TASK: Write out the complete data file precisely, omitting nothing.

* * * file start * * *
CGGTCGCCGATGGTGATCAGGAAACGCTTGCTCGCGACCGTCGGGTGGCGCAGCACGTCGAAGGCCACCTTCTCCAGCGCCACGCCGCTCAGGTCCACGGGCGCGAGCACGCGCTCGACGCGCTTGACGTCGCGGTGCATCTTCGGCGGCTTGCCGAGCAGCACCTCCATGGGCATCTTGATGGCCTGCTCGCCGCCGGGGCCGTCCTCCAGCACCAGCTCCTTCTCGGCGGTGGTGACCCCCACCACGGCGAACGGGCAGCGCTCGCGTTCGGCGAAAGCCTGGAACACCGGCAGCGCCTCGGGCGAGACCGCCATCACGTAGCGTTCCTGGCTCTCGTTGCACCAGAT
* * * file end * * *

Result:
CGGTCGCCGATGGTGATCAGGAAACGCTTGCTCGCGACCGTCGGGTGGCGCAGCACGTCGAAGGCCACCTTCTCCAGCGCCACGCCGCTCAGGTCCACGGGCGCGAGCACGCGCTCGACGCGCTTGACGTCGCGGTGCATCTTCGGCGGCTTGCCGAGCAGCACCTCCATGGGCATCTTGATGGCCTGCTCGCCGCCGGGGCCGTCCTCCAGCACCAGCTCCTTCTCGGCGGTGGTGACCCCCACCACGGCGAACGGGCAGCGCTCGCGTTCGGCGAAAGCCTGGAACACCGGCAGCGCCTCGGGCGAGACCGCCATCACGTAGCGTTCCTGGCTCTCGTTGCACCAGAT